The receiver is simpler: it's just a photodiode and its supporting circuits. The light passing through the fiber reaches a germanium or silicon-germanium photodiode of the receiver, which produces a current - usually each light pulse is converted into voltage.
The modulator and receiver are serviced by circuits involved in amplification, packet processing, error correction, buffering, and other tasks that need to be solved in order to meet the Gigabit Ethernet standard for optical fiber. How many tasks are performed on the same chip, or at least in the same package that controls the photonics, depends on the manufacturer, but most of the electronic logic is separated from photonics.
Photonics can never transfer data between different parts of a silicon chip. The circular oscillator of an optical switch performs the same function as a single transistor, however, it takes up 10,000 times more area.
There are more and more silicon integrated circuits with optical components, and this may make you think that the integration of photonics into the processor was inevitable. And for some time it was thought so.
However, the growing discrepancy between the rapid decrease in the size of chips with electronic logic and the inability of photonics to keep up with them was underestimated or even ignored. Today, transistors have characteristic dimensions of several nanometers. At 7 nm CMOS technology, more than one hundred general-purpose logic transistors can be placed on each square micrometer. And we still do not mention the labyrinth of complex copper wires above them. In addition to having billions of transistors on each chip, there are still a dozen levels of metal connections connecting these transistors to registers, multipliers, arithmetic logic devices, and more complex designs that make up the processor cores and other necessary circuits.
The problem is that a typical optical component, such as a modulator, cannot be made significantly smaller than the size of the wavelength of the light it carries — which limits its minimum width to 1 micrometer. No Moore's law of this restriction will overcome. It is not a question of using more and more advanced lithography technologies. Just electrons - the wavelength of which is several nanometers - is thin, and photons are thick.
But can not manufacturers simply integrate the modulator and accept the fact that there will be fewer transistors on the chip? After all, are there already billions of them? Can not. Due to the huge number of system functions that each square micrometer of a silicon electronic chip is capable of performing, it will be very expensive to replace even not very many transistors with worse-performing optical-type components.
Simple counting. Suppose an average of 100 transistors are located on a square micrometer. Then an optical modulator occupying an area of 10 µm by 10 µm replaces a circuit consisting of 10,000 transistors! Recall that a conventional optical modulator operates as a single switch that turns the light on and off. But each transistor itself can work as a switch. Therefore, roughly speaking, the cost of including this primitive function in the circuit is 10,000: 1, since each optical modulator has 10,000 electronic switches that the circuit designer can use. No manufacturer will accept such a high cost, even in exchange for a noticeable increase in speed and efficiency, which could be obtained from the integration of modulators directly into the processor.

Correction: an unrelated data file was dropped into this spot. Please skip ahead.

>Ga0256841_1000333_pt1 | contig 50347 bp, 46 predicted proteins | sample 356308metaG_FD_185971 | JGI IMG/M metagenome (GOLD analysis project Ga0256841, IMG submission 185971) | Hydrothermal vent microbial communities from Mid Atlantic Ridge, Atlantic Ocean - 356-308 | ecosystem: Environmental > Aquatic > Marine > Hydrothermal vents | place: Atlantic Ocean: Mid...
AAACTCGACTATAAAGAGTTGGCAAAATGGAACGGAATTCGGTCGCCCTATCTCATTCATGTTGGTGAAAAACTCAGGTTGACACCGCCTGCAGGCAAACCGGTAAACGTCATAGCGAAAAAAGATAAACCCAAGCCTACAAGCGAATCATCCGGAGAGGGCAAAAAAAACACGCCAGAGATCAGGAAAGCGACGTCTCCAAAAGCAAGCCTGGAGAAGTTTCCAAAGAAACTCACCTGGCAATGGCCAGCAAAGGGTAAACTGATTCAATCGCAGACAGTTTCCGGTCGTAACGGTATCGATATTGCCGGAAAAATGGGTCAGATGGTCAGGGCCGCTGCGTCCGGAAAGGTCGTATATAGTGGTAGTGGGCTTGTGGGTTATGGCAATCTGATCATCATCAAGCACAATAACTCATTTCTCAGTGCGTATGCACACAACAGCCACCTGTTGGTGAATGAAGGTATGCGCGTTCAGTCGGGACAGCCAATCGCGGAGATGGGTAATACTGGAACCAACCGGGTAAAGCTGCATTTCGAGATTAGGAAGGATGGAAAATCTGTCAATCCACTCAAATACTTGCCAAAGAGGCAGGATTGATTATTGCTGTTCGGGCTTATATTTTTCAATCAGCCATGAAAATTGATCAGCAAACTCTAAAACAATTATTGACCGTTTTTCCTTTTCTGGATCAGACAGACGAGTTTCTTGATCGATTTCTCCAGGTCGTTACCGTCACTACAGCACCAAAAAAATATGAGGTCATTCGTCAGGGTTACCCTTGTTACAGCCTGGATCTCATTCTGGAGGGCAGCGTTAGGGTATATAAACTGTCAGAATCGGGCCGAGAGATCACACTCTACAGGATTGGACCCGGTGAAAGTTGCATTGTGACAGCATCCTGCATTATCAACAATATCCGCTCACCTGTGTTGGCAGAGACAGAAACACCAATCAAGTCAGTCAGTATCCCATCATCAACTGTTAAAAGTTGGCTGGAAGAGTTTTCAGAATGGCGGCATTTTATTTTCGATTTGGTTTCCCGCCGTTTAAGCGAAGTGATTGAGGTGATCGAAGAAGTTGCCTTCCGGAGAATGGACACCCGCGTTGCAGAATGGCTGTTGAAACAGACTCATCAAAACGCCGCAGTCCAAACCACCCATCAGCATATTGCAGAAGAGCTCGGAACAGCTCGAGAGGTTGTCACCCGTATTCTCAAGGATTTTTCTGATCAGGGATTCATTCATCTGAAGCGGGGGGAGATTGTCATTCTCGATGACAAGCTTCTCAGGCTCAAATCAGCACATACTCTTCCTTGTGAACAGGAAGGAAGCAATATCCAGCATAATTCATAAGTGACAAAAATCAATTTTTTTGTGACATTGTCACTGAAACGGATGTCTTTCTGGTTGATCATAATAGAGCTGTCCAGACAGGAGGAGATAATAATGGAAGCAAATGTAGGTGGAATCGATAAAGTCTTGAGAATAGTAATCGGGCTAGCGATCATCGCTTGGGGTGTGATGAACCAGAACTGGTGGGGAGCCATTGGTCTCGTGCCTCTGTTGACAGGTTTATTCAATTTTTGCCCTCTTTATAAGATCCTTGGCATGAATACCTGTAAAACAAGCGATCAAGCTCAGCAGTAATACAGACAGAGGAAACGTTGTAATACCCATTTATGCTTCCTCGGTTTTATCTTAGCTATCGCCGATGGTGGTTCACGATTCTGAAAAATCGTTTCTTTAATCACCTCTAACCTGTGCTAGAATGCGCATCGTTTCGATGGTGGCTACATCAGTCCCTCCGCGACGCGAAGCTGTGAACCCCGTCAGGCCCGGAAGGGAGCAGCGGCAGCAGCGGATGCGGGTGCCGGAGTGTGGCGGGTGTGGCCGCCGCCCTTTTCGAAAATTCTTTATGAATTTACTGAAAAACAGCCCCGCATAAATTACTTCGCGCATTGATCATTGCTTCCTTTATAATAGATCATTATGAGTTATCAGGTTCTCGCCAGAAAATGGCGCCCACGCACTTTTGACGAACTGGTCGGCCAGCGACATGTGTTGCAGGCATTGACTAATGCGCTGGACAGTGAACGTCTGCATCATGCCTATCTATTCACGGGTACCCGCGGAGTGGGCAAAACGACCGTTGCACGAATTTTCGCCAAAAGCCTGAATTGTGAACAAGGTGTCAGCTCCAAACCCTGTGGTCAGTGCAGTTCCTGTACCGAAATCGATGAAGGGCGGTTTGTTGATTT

The idea of replacing electronics with photonics on chips has other disadvantages. For example, on a chip, critical tasks are performed, such as working with memory, for which optics have no capabilities. Photons are simply incompatible with the basic functions of a computer chip. And in cases where this is not the case, it does not make sense to arrange a competition between optical and electronic components on the same chip.
The scheme of the data center.
Today (left) photonics transmits data over a multi-tier network. Internet connection is at the top (main) level. The switch transmits data over fiber to the top rack switches.
Tomorrow (right) photonics will be able to change the architecture of data centers. Rack-scale architecture could make data centers more flexible by physically separating computers from memory and linking these resources across an optical network.
But this does not mean that optics will not be able to get close to processors, memory and other key chips. Today, the optical communications market in data centers revolves around top-of-rack (TOR) switches, which include optical modules. At the top of two-meter racks in which servers, memory and other resources are installed, optical fiber links the TORs together using a separate layer of switches. And they are connected to another set of switches that form the output of the data center to the Internet.